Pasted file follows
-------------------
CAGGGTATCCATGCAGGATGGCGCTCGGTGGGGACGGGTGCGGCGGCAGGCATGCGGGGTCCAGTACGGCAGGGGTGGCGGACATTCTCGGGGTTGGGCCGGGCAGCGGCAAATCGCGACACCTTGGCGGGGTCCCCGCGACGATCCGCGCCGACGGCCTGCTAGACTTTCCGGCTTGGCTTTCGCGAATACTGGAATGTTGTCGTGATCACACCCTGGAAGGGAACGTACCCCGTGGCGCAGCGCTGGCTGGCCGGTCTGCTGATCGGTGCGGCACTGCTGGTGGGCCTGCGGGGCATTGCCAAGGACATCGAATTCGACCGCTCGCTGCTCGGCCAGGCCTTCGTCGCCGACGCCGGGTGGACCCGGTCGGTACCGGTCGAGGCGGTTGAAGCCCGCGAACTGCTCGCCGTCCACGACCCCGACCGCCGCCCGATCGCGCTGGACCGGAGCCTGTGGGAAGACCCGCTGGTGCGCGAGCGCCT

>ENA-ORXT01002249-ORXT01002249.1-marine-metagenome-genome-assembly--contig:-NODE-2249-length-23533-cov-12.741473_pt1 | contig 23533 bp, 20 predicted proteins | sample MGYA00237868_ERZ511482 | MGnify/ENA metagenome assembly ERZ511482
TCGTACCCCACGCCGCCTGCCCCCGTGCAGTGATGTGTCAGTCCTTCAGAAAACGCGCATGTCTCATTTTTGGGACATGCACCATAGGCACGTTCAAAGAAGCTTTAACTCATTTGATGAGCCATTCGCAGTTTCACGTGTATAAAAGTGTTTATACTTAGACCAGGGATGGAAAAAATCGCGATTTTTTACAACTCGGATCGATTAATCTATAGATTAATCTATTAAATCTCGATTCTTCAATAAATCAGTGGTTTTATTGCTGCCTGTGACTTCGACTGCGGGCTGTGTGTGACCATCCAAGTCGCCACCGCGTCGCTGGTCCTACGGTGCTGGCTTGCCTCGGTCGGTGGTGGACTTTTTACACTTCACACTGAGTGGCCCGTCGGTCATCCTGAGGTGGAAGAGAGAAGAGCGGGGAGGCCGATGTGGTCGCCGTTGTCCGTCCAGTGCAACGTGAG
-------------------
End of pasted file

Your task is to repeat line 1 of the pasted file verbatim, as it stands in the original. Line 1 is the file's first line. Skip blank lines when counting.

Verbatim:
CAGGGTATCCATGCAGGATGGCGCTCGGTGGGGACGGGTGCGGCGGCAGGCATGCGGGGTCCAGTACGGCAGGGGTGGCGGACATTCTCGGGGTTGGGCCGGGCAGCGGCAAATCGCGACACCTTGGCGGGGTCCCCGCGACGATCCGCGCCGACGGCCTGCTAGACTTTCCGGCTTGGCTTTCGCGAATACTGGAATGTTGTCGTGATCACACCCTGGAAGGGAACGTACCCCGTGGCGCAGCGCTGGCTGGCCGGTCTGCTGATCGGTGCGGCACTGCTGGTGGGCCTGCGGGGCATTGCCAAGGACATCGAATTCGACCGCTCGCTGCTCGGCCAGGCCTTCGTCGCCGACGCCGGGTGGACCCGGTCGGTACCGGTCGAGGCGGTTGAAGCCCGCGAACTGCTCGCCGTCCACGACCCCGACCGCCGCCCGATCGCGCTGGACCGGAGCCTGTGGGAAGACCCGCTGGTGCGCGAGCGCCT